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Task: transfer a server side binary tree to client.

I got this task in an interview. Is there any efficient way to do this? I don't understand the task very well myself.

This is what I came up with, but not sure about server to client trasfer. Any ideas?

     void copyInOrder(TNode *orgTree, Tnode *& copyTree)
         if(orgTree !=NULL){
             //left side
             TNode newLeftNode = cloneNode(orgTree->left_link);
             copyTree->left_link = newLeftNode;
             copyInOrder(orgTree->left_link, copyTree->left_link);

             //right side
             TNode newRightNode = cloneNode(orgTree->right_link);
             copyTree->right_link = newRightNode;
             copyInOrder(orgTree->right_link, copyTree->right_link);
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Serialize the tree, transfer and de-serialize. –  Oded Feb 18 '12 at 18:44

3 Answers 3

up vote 2 down vote accepted

Honestly, defining "efficient" would be a good first step. What is considered important? Network bandwidth? Server side computation involved? Client side computation involved?

Along the same lines, what is the data?

For example, if the data is integers and network bandwidth is important, you could do construct an array of ints from the tree, transfer that with minimal overhead, and then convert it back to a binary tree on the user's end.

If server side load is the most important thing, you'd go a different route. If client side load, possibly yet another.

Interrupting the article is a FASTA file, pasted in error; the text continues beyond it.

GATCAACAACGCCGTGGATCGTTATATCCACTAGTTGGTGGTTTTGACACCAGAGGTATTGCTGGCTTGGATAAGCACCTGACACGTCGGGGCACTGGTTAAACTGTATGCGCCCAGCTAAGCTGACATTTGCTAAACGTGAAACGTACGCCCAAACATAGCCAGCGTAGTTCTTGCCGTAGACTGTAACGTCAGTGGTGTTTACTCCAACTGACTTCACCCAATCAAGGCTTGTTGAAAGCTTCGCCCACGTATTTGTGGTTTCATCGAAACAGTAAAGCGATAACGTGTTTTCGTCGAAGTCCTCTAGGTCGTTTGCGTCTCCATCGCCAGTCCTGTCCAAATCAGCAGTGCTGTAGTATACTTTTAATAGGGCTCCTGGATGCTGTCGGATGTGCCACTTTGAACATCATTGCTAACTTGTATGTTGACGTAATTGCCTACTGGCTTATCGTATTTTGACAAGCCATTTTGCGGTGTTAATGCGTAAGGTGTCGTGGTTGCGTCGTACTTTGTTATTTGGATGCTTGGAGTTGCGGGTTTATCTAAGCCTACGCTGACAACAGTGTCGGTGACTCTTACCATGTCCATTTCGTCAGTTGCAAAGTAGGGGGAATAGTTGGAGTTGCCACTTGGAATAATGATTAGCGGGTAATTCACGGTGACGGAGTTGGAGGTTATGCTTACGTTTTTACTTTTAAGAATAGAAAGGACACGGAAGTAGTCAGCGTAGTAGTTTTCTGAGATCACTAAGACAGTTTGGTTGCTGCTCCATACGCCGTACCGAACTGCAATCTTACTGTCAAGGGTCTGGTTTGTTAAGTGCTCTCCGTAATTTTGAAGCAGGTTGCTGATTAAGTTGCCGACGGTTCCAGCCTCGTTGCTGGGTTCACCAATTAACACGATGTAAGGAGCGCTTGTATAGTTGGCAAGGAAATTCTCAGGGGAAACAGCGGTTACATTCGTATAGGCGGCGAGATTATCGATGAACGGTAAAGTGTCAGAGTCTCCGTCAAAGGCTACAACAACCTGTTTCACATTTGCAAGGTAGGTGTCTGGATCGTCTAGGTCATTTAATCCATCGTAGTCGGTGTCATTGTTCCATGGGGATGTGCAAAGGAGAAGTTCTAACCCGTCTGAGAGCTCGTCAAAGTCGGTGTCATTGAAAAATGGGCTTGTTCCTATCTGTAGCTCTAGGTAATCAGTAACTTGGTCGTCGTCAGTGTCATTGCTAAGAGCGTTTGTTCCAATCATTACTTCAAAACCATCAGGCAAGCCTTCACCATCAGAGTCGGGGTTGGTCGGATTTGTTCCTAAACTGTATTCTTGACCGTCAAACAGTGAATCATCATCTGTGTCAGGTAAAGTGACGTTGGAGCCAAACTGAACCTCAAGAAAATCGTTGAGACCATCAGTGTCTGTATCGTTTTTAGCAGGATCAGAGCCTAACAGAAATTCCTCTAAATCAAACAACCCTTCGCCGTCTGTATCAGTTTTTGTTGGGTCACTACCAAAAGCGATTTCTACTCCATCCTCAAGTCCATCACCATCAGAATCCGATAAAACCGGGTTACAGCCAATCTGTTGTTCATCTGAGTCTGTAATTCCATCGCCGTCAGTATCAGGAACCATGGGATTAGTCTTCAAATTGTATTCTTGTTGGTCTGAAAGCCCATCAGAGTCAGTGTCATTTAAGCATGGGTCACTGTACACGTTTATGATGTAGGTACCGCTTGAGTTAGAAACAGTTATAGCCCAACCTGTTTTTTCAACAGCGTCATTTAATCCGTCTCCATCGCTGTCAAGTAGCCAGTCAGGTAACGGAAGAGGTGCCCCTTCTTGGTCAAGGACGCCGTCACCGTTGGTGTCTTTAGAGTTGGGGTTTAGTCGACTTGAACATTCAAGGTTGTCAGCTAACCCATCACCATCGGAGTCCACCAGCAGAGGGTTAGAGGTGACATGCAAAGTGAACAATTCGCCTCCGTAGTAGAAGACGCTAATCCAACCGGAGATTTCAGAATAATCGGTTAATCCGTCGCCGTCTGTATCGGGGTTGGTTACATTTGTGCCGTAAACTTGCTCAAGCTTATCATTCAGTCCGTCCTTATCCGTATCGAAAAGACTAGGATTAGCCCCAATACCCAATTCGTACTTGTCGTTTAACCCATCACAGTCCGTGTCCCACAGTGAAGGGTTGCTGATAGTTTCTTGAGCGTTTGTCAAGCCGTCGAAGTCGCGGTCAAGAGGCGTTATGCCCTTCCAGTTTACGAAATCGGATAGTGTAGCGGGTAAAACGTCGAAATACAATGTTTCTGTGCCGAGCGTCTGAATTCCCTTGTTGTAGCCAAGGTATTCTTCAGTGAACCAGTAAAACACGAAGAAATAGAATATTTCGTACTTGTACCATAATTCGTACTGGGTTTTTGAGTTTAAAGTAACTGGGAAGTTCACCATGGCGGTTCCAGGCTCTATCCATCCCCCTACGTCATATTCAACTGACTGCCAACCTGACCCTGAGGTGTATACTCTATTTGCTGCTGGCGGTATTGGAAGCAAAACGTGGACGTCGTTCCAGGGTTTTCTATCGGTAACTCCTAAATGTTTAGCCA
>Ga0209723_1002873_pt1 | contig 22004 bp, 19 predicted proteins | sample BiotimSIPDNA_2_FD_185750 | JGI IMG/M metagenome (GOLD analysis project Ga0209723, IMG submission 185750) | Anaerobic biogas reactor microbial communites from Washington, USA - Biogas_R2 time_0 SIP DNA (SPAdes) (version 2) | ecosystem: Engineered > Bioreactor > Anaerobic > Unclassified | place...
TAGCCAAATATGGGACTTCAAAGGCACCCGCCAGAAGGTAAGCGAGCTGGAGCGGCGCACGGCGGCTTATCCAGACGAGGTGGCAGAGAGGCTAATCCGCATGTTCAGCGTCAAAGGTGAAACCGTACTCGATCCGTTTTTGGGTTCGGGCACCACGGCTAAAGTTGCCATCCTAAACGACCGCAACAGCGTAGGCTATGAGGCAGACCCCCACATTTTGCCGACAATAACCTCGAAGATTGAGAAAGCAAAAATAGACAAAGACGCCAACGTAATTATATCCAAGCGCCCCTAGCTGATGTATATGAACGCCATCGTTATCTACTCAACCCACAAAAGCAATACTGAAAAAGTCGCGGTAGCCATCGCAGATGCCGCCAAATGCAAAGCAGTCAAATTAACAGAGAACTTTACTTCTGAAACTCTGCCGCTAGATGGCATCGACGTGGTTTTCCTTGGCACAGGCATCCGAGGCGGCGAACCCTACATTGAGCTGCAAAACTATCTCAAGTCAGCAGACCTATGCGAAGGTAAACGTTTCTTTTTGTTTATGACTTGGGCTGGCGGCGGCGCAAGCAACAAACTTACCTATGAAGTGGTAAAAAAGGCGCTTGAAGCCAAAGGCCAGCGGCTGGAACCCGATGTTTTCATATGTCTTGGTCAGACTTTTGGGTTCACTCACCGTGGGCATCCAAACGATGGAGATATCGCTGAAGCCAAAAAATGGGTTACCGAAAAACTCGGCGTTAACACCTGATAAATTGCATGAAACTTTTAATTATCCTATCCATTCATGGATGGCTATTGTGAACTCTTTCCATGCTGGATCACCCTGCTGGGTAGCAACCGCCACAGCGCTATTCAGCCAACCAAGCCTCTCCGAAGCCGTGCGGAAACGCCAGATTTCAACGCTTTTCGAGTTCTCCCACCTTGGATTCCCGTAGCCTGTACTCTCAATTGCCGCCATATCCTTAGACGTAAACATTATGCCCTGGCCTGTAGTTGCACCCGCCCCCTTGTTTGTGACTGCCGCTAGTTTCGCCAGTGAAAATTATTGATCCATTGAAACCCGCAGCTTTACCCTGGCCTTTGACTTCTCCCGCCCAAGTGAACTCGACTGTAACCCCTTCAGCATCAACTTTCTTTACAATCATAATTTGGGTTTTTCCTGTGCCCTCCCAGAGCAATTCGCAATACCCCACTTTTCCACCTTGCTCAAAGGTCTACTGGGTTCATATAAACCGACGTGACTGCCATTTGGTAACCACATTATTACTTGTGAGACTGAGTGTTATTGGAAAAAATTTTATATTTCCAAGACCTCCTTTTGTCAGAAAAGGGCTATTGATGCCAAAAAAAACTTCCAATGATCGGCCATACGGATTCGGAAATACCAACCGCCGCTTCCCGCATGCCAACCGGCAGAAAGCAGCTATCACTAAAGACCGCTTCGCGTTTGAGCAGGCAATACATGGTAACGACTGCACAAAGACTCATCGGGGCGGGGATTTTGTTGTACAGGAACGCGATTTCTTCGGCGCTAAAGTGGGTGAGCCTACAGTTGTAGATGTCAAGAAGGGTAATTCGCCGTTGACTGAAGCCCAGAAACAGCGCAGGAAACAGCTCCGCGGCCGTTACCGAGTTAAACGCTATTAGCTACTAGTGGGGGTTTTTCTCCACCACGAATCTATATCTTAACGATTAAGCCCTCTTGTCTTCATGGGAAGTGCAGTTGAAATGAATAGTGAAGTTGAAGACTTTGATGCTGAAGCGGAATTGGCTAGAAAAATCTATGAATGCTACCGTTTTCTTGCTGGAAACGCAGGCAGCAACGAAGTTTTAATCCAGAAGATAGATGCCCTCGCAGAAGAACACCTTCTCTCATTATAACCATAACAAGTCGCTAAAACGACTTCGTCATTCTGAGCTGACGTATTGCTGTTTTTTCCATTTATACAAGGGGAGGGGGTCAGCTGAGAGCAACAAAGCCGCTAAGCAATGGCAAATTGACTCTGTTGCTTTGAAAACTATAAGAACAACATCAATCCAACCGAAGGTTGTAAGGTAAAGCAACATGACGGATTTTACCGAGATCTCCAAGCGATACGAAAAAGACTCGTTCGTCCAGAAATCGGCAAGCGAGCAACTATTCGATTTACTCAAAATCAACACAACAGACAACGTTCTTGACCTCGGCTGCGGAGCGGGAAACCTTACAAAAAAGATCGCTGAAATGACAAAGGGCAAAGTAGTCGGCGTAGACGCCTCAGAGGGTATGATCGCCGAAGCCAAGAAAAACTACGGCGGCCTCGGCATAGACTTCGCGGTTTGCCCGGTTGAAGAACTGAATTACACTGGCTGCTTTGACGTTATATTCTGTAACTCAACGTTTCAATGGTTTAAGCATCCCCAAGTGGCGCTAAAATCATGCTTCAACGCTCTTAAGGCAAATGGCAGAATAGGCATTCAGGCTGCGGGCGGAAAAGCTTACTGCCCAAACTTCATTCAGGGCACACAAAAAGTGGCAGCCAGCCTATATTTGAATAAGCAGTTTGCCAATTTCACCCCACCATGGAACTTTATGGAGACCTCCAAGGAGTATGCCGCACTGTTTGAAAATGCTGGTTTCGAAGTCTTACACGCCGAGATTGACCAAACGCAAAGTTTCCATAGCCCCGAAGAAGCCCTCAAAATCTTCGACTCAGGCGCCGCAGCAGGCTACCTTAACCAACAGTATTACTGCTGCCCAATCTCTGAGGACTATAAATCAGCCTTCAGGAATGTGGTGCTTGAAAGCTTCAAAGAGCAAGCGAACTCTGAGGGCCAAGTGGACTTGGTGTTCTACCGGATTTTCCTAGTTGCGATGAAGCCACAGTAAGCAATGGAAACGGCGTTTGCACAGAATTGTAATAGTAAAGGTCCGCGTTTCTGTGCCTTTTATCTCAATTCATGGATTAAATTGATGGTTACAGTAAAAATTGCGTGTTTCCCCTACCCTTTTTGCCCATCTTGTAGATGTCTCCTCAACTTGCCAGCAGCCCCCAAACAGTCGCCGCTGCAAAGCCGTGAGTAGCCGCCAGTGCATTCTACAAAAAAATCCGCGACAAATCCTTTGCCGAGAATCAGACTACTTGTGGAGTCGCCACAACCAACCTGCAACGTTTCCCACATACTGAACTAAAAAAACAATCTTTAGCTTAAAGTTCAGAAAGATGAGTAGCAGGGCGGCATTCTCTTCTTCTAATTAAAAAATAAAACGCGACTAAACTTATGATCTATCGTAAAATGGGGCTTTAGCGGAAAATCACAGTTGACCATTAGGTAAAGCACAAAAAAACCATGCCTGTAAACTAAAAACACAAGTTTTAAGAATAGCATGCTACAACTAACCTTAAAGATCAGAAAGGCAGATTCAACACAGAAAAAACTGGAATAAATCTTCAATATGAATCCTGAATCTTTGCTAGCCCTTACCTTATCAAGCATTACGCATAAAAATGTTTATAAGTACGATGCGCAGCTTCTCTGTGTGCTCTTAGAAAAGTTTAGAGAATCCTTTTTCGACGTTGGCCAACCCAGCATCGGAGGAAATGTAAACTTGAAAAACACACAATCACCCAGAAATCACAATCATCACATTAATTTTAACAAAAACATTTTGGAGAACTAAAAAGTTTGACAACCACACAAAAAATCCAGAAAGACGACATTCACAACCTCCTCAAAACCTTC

Its worth noting that, since this is an interview question, discussing with the interviewer what they find important for efficiency and how it affects the solution may be just as important as the actual solution you come up with.

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To me, the problem seems to be not so much about the transfer itself, but how one would package the data to be transferred. The important thing to note is that since you are transferring bytes, as opposed to C++ objects, you will not be able to preserve the structure of the tree so easily during the transfer.

Therefore, I would suggest that you serialize the tree, and then send it over the network. You would obviously need to a pre-determined serialization scheme that the client knows about, so that the client can recreate the tree from the bytes it receives.

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It suffices to show how to convert a given binary tree T to a sequence S of values in such a way that we can reconstruct T from S at the client side. One possible way is to use the well know fact:

We can construct a binary tree uniquely from its inorder and preorder traversals.

Thus we can let S be the inorder traversal followed by the preorder traversal. Check the answer of this question.

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